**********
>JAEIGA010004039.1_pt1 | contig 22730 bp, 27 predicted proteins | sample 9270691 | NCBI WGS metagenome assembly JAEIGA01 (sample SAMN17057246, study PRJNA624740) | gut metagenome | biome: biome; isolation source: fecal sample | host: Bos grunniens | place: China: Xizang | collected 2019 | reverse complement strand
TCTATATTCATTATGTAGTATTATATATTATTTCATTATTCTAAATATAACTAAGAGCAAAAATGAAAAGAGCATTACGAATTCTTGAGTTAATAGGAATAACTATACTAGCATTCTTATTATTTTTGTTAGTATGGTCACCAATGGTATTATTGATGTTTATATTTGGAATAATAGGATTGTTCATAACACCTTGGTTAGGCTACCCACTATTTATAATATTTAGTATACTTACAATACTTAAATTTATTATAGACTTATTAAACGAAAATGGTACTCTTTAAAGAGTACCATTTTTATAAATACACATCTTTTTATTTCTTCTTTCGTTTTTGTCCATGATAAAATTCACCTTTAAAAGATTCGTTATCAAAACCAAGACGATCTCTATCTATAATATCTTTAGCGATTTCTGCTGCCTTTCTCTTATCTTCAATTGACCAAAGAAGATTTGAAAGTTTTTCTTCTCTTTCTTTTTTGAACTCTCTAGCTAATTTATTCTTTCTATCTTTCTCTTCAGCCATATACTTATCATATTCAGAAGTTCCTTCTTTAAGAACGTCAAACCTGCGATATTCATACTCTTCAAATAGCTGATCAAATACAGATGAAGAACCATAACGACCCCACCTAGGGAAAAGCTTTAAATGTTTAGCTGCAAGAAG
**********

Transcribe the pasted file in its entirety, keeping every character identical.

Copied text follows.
>JAEIGA010004039.1_pt1 | contig 22730 bp, 27 predicted proteins | sample 9270691 | NCBI WGS metagenome assembly JAEIGA01 (sample SAMN17057246, study PRJNA624740) | gut metagenome | biome: biome; isolation source: fecal sample | host: Bos grunniens | place: China: Xizang | collected 2019 | reverse complement strand
TCTATATTCATTATGTAGTATTATATATTATTTCATTATTCTAAATATAACTAAGAGCAAAAATGAAAAGAGCATTACGAATTCTTGAGTTAATAGGAATAACTATACTAGCATTCTTATTATTTTTGTTAGTATGGTCACCAATGGTATTATTGATGTTTATATTTGGAATAATAGGATTGTTCATAACACCTTGGTTAGGCTACCCACTATTTATAATATTTAGTATACTTACAATACTTAAATTTATTATAGACTTATTAAACGAAAATGGTACTCTTTAAAGAGTACCATTTTTATAAATACACATCTTTTTATTTCTTCTTTCGTTTTTGTCCATGATAAAATTCACCTTTAAAAGATTCGTTATCAAAACCAAGACGATCTCTATCTATAATATCTTTAGCGATTTCTGCTGCCTTTCTCTTATCTTCAATTGACCAAAGAAGATTTGAAAGTTTTTCTTCTCTTTCTTTTTTGAACTCTCTAGCTAATTTATTCTTTCTATCTTTCTCTTCAGCCATATACTTATCATATTCAGAAGTTCCTTCTTTAAGAACGTCAAACCTGCGATATTCATACTCTTCAAATAGCTGATCAAATACAGATGAAGAACCATAACGACCCCACCTAGGGAAAAGCTTTAAATGTTTAGCTGCAAGAAG